Jan 8, 2014
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#10
Max aperture isn't affected when you attach raynox on the lens :)

f1.8 is still f1.8, but expect way lesser dof due to the macro focusing distance. That said, I'm usually using at least f11 to 16 on my raynox and lens combo.
Oh, so max aperature & working distance affected for lens with extension tube while working distance affected for raydox? Hmmm then isn't raydox much more superior than extension tubes?
 

SkyStrike

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Nov 29, 2010
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#11
Oh, so max aperature & working distance affected for lens with extension tube while working distance affected for raydox? Hmmm then isn't raydox much more superior than extension tubes?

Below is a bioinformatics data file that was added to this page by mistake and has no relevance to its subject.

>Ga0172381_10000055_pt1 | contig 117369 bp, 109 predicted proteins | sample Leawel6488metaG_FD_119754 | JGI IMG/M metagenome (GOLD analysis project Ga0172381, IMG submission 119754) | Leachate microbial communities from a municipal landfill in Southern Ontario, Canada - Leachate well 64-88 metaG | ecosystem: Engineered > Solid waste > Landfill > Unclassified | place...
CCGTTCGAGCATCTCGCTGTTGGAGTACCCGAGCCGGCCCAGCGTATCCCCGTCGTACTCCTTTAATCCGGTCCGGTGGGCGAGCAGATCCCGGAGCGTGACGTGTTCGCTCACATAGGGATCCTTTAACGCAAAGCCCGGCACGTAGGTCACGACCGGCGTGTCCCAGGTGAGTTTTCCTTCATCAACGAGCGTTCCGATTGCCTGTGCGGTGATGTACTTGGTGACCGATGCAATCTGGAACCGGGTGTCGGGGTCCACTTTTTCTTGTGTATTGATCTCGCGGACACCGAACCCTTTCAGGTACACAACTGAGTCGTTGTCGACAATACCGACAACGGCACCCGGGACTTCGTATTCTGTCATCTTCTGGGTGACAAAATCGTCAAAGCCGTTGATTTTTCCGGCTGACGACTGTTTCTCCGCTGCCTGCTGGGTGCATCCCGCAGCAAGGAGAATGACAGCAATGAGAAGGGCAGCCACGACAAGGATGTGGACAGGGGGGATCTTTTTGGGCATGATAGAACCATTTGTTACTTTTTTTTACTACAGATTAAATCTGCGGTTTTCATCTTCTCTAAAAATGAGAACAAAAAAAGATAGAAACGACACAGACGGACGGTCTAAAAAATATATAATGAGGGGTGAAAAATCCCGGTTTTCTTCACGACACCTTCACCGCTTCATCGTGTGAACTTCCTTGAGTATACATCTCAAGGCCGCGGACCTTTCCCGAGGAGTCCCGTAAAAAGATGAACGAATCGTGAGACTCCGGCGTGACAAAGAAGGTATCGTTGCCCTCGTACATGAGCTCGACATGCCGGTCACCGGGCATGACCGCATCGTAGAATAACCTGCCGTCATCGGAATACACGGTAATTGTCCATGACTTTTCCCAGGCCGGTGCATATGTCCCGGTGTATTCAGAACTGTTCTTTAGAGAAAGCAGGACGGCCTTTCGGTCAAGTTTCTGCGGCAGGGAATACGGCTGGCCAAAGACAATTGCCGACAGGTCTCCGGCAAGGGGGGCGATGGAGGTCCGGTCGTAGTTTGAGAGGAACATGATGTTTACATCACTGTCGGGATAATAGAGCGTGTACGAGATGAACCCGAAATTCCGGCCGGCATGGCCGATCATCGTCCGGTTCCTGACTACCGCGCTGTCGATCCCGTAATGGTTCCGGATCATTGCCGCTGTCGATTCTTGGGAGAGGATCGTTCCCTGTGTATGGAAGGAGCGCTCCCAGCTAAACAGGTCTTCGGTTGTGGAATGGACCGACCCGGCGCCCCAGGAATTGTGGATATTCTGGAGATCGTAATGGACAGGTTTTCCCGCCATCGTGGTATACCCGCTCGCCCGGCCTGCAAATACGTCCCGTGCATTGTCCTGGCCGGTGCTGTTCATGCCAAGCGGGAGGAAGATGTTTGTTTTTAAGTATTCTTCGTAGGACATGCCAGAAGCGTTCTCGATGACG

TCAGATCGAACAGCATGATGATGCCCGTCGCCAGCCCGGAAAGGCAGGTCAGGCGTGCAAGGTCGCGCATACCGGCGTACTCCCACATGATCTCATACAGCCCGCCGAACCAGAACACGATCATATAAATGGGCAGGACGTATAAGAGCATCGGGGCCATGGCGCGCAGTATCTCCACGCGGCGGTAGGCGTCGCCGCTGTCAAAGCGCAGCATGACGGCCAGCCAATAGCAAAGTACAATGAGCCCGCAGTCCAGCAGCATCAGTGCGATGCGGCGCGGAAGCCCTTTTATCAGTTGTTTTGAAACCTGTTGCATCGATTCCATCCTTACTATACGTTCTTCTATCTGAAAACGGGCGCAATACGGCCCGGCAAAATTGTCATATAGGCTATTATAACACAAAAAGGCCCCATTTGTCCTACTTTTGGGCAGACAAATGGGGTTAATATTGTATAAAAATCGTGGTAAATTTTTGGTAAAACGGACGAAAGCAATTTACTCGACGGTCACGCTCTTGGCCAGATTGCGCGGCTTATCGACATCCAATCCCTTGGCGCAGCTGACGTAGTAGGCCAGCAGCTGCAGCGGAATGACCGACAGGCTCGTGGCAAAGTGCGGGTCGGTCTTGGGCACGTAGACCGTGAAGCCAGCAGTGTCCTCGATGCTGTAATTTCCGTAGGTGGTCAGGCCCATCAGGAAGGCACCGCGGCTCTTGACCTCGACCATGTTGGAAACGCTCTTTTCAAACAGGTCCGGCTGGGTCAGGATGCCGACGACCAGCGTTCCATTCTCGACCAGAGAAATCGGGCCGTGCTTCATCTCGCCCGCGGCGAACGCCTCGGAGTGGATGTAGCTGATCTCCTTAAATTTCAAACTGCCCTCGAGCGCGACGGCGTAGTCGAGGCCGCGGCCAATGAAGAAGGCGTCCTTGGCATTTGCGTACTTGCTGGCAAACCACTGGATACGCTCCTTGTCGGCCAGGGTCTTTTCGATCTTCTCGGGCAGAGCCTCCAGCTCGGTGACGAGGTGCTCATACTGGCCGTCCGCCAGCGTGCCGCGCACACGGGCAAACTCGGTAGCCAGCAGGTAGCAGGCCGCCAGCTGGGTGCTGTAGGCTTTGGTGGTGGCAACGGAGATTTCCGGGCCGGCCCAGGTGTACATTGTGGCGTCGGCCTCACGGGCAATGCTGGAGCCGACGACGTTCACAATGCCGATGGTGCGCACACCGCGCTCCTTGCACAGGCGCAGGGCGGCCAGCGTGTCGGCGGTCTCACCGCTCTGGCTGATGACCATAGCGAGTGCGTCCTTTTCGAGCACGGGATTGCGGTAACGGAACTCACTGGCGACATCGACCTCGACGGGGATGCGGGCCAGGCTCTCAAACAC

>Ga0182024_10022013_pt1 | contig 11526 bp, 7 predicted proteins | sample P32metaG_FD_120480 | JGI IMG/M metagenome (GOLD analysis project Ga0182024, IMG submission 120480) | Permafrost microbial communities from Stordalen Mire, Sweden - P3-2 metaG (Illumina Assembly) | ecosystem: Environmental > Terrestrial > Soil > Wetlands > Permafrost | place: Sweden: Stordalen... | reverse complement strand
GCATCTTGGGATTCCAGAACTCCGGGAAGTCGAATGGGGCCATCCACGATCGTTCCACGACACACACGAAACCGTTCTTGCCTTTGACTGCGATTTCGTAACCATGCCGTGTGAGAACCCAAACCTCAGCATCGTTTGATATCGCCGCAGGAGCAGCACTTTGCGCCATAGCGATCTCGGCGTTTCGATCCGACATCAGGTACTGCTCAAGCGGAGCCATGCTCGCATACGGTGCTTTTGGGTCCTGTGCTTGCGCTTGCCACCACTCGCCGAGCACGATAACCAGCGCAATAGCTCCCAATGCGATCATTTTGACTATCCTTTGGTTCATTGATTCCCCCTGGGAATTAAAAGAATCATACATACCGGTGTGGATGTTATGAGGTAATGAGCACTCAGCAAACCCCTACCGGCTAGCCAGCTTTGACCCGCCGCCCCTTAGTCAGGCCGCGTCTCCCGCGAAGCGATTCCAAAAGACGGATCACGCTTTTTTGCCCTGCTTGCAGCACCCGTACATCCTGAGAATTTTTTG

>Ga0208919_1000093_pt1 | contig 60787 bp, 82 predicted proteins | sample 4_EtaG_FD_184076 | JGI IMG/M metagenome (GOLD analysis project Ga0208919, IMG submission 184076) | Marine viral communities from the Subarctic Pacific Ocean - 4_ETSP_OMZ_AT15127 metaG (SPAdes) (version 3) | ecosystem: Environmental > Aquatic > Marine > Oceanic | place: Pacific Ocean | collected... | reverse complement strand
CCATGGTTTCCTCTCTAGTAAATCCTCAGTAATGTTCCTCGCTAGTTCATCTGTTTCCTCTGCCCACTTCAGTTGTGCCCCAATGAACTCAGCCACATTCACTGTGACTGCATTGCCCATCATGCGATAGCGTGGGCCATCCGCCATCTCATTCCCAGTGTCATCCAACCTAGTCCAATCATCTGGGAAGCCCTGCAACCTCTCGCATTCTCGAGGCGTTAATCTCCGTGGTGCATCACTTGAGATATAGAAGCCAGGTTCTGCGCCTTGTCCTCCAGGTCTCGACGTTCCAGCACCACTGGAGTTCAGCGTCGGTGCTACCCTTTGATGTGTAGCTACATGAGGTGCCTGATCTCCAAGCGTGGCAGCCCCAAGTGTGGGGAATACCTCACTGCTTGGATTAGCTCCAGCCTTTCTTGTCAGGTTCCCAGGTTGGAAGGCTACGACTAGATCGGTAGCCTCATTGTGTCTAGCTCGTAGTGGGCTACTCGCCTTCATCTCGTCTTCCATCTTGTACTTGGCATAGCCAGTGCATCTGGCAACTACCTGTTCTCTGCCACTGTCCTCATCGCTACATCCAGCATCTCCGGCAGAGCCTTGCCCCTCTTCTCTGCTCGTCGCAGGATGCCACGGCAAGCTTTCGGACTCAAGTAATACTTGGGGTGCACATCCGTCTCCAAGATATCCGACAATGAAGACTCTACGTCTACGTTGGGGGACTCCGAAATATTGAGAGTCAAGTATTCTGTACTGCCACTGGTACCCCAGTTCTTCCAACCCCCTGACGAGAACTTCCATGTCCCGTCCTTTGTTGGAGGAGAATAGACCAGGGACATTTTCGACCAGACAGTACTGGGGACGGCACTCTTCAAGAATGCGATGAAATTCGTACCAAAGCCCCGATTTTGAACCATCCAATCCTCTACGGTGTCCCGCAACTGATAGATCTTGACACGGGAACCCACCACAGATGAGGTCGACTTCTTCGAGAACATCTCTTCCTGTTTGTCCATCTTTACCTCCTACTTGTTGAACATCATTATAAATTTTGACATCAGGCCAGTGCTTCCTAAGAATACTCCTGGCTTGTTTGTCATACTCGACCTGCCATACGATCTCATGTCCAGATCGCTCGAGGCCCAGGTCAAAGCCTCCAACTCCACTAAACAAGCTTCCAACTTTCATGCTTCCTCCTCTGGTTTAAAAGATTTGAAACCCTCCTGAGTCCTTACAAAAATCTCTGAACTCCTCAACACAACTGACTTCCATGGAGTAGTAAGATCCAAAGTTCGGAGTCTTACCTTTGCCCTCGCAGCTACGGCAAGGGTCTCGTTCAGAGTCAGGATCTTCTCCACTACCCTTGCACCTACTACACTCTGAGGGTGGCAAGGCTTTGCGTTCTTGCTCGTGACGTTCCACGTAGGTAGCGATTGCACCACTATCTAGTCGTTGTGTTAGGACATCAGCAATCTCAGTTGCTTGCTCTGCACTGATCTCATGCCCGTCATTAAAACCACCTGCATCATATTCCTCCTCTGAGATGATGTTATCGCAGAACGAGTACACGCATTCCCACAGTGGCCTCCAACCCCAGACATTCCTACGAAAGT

Not say superior... extension tubes have no extra glass element to further degrade the image quality. But loses one stop of light and cheaper ext tubes do not allow electronic communications, so you may lose aperture control from the camera

Raynox have extra glass element, that potentially degrade the image quality. But still maintains electronic aperture control That said, raynox glass element is quite good.
 

Jan 8, 2014
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#12
Not say superior... extension tubes have no extra glass element to further degrade the image quality. But loses one stop of light and cheaper ext tubes do not allow electronic communications, so you may lose aperture control from the camera

Raynox have extra glass element, that potentially degrade the image quality. But still maintains electronic aperture control That said, raynox glass element is quite good.
I see, thanks alot for the information! it's really helpful :)
 

shierwin

Senior Member
Dec 29, 2008
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#13
If you want to increase working distance from the subject get the 150mm or 180mm
 

Dec 12, 2009